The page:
Frizzell Furniture, a furniture retailer with locations in northern Minnesota, has agreed to pay $60,000 and has committed to providing training and revising its policies to resolve a finding of gender identity discrimination, a form of sex discrimination, by the U.S. Equal Employment Opportunity Commission, the agency announced Oct. 26.
An investigation by the EEOC’s Minneapolis Area Office concluded that Frizzell Furniture did not hire a job applicant for a sales position because he is transgender. A hiring official informed him he would not “mix well with the customers.” Such alleged conduct violates Title VII of the Civil Rights Act of 1964, which prohibits sex discrimination, including bias based on transgender status. Title VII does not permit discriminatory employment decisions based on customer preference.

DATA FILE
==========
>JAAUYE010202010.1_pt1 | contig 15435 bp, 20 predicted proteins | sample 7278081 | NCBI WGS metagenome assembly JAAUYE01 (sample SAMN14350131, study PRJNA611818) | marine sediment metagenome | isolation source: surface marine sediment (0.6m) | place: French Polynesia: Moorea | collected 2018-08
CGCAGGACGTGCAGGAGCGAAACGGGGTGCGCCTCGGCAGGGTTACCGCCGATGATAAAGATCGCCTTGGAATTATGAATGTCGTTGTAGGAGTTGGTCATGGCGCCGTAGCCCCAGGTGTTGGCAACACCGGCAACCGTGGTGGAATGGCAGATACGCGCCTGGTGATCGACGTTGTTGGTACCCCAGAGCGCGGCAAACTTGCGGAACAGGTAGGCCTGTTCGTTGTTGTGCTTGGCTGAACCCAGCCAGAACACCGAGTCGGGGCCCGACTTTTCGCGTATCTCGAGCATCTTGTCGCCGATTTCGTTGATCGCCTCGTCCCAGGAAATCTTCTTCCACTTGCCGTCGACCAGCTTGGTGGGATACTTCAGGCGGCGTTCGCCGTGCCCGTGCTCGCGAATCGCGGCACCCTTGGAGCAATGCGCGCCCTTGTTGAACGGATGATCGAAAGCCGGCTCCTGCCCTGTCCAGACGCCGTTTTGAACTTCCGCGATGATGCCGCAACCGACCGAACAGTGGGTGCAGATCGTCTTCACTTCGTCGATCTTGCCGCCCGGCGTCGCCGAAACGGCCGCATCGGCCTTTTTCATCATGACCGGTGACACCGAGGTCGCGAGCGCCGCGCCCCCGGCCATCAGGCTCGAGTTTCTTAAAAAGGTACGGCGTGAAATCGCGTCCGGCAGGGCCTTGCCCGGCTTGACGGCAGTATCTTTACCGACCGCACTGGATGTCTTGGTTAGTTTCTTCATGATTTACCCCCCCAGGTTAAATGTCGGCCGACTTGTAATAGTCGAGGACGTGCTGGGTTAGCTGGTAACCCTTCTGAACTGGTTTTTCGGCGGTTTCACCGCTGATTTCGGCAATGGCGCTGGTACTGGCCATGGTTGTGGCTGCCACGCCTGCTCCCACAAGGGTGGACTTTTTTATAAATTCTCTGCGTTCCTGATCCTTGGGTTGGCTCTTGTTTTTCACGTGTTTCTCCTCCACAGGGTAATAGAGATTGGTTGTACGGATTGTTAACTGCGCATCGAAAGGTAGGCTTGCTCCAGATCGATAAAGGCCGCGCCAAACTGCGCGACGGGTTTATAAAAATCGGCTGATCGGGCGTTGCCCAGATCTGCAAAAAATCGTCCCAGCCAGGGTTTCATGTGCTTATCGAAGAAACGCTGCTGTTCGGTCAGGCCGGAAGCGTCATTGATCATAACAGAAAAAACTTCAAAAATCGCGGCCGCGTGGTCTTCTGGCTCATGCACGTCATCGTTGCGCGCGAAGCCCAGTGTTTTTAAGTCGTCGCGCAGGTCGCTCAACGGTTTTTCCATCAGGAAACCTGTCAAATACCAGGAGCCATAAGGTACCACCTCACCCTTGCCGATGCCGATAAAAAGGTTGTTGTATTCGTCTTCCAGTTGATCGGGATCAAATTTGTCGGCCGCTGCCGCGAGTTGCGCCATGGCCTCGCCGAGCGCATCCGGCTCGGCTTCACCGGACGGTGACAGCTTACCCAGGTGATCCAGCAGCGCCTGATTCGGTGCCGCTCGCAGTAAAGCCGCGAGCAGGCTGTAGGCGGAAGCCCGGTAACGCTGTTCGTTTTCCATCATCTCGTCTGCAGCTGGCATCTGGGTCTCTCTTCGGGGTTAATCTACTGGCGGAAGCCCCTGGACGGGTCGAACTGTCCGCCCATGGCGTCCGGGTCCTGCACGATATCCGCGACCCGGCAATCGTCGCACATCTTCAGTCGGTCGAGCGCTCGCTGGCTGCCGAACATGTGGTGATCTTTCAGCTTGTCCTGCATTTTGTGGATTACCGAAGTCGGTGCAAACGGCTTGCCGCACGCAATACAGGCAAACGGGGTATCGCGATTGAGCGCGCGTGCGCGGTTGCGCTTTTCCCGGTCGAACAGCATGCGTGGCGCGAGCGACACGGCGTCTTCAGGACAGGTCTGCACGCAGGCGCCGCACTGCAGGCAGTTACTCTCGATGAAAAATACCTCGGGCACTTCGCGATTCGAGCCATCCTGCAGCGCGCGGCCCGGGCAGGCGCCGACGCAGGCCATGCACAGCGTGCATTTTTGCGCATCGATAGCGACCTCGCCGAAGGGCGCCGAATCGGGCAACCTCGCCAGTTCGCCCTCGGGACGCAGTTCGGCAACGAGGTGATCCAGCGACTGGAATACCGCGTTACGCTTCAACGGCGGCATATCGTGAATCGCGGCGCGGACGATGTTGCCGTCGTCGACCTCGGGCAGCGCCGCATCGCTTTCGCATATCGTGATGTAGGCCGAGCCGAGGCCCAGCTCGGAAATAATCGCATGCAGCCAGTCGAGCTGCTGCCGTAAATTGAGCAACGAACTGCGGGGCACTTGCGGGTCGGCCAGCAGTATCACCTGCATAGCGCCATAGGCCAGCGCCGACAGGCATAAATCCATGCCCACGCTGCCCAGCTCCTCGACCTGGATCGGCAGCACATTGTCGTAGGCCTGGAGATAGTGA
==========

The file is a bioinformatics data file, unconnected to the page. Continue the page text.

“We appreciate that Frizzell Furniture worked cooperatively with the EEOC to resolve this charge without having to go through protracted litigation,” said Julianne Bowman, district director of the EEOC’s Chicago District. “By revising its hiring procedures and adopting new policies, Frizzell Furniture is taking important steps to promote equal employment opportunity for all job applicants.”
Under the conciliation agreement, in addition to paying $60,000 to the applicant, Frizzell will implement an anti-discrimination policy and improved recordkeeping procedures, provide EEO training to employees, and report any future complaints of discrimination to the EEOC for a period of three years. The company will also adopt more objective criteria for hiring decisions and utilize a scoring matrix for job interviews.
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